of the splendid screen, choir re-echo to the various minthat lace-work of stone from which strelsy of the tribune ; and the mass it was tom at the Reformation), of spectators are wrought up to with its ante-pendulum of plated the most exalted pitch-of what? gold, garnished with precious stones; of devotion ? of true religion? of its tabernacles, and steps covered really spiritual love, or knowledge, with embroidered work, and orna- or joy? Bishop Milner himself dares mented with pearls ; its six massy not affirm so much.

“ All this,” silver candlesticks, intermixed with he admits, “ is not devotion;" but reliquaries wrought in gold and he asks,“ Will any one deny that jewels ; its many images of saints such exterior means are a help to in their respective niches, molten in excite our languid piety?" I, for silver, and enriched with gold and one, am very much inclined to deny precious stones, while resplendent it. Do these things convince the above shone the Virgin Mary and judgment or improve the heart? I John the Baptist, also of gold, am quite sure that I have seen more adorned with jewels, the gift of true devotion, grounded on scriptural Bishop de Blois, the brother of king principles, the only basis of true de

votion, in a company of villagers in memory as a man born for evil, with the

a cottage, while a faithful pastor has significant motto—not by anticipatory been explaining the word of life, sitpunning, for an honest trade is no disgrace —but seriously, and with alarms which ting on a rush chair, with a solitary Manchester and Spa Fields too speedily taper in one hand, and his Bible in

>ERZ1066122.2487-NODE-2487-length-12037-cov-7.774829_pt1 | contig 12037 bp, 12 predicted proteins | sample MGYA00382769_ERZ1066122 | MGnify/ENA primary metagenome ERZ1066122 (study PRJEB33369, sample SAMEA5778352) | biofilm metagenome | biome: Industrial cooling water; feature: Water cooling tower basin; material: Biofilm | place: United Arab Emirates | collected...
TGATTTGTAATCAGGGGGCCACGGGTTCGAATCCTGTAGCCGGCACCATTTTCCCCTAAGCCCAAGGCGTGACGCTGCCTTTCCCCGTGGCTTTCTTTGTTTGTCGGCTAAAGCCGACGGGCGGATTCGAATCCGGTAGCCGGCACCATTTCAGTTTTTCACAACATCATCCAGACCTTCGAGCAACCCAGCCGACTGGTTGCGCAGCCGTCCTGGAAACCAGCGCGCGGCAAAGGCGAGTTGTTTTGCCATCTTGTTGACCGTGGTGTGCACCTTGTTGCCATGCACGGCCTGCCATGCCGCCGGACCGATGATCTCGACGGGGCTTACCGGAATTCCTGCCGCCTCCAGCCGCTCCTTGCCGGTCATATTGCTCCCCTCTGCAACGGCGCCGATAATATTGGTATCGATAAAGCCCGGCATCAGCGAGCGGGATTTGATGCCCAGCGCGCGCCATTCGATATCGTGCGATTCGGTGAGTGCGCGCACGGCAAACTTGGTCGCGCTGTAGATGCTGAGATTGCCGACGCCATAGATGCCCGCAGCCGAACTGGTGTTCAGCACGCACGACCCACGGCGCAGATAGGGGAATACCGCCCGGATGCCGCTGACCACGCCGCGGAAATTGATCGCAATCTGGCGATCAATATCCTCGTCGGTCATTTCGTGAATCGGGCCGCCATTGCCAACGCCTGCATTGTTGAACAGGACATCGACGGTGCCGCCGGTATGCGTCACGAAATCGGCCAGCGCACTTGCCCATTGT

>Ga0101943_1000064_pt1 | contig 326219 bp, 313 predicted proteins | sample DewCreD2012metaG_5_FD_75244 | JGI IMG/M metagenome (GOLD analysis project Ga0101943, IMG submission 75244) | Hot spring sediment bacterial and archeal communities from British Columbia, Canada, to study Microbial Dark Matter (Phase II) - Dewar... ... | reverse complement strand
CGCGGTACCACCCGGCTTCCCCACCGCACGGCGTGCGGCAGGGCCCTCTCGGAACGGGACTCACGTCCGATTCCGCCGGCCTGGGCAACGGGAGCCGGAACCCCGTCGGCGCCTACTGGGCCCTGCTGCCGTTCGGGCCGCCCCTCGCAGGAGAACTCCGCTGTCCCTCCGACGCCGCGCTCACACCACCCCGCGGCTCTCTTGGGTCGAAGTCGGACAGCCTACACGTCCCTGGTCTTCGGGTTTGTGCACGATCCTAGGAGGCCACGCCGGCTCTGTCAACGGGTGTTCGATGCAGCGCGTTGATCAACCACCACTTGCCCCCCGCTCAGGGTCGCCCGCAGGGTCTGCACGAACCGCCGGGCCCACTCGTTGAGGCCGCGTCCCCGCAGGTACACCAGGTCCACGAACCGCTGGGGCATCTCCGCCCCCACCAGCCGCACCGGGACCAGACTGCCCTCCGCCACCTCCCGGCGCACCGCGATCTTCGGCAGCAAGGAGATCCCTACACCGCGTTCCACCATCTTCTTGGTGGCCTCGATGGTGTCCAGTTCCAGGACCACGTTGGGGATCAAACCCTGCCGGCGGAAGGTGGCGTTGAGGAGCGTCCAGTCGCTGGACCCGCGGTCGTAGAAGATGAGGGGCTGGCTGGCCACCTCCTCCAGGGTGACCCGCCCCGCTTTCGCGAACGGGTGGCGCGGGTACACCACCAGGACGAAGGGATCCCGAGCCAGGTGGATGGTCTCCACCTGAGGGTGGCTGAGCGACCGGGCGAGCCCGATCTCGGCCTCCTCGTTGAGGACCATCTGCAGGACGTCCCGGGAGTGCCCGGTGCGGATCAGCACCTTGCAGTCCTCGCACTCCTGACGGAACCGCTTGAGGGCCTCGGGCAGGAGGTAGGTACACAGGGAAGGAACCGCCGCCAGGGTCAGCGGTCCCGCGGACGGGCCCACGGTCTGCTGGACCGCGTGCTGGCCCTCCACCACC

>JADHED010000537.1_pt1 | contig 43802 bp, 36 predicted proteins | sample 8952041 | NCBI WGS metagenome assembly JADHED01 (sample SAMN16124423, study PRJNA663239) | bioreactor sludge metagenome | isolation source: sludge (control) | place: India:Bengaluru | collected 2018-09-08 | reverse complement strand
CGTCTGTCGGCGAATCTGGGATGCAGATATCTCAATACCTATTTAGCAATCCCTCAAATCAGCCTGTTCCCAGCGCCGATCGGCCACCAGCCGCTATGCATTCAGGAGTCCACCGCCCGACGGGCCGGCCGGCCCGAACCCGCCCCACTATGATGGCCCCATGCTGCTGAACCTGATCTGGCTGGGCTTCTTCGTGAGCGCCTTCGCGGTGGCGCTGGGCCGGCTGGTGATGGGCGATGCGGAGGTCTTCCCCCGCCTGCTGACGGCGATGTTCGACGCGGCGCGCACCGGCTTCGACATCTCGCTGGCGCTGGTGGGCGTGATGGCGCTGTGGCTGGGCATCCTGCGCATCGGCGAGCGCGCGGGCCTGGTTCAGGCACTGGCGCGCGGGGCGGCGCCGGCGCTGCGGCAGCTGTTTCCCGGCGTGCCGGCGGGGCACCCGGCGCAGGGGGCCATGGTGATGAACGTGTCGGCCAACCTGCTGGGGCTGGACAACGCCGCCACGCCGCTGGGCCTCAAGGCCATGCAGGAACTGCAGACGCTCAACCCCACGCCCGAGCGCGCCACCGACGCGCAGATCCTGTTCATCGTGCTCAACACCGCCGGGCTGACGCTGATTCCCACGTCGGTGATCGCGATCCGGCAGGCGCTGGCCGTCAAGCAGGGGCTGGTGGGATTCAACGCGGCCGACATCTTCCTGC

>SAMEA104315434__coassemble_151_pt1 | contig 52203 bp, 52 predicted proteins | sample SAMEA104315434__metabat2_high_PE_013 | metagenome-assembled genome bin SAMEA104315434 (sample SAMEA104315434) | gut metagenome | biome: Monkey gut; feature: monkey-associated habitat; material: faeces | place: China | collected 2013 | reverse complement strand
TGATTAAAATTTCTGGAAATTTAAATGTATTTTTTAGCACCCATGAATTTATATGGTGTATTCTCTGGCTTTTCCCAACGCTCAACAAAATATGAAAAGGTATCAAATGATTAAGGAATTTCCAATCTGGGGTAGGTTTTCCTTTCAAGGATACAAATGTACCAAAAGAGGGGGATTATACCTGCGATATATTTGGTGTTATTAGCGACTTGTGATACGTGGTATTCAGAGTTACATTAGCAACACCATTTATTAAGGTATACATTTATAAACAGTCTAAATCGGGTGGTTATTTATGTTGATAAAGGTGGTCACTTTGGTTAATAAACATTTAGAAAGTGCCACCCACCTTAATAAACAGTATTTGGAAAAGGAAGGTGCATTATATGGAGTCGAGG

“ Hic NIGER est ; hunc tu Ro- the other, than I should expect to mane caveto.” Some noble Romans have witness amidst all this pride, pomp, of late neglected the warning; they have deigned to accept his coadjutorship-I display, and spectacle. think they will in the end rue it. But I only object in the adduction of these will not digress to matters of this sort; particulars was to rebut the unfairI mentioned the name of this individual only in justice to Hoadly, to shew that

ness of identifying the simple rites the cap of liberty did not mean in his days of our church, even in her catheexactly what it meant at Paris or Bristol. drals, with the vain shew and splenThe controversy to which his name gave dours of Popery. We have no rise, has produced a powerful effect upon our church ever since, the mingled good pageantry, no relics, no holy water, and evil of which is too large à subject no material sacrifice, no priesthood for a passing note.

proper sense of the word; but

But my

a form of worship, simple, solid, edi- cares, and toils ; its sins, and restfying, and spiritual, administered by lessness ; its arts, and its literature; a man like ourselves, in a language its trade, its manufactures, and its which all understand, and with direct politics; its pleasures and pains ; its reference to the standard of the in- churches and charities ; its prisons spired word, which all may read and and its palaces ; and, above all, that judge of, without penalty or reproach. which gives solemnity to all these, Away, then, with the absurd charge its dense masses of human beings who of Popery.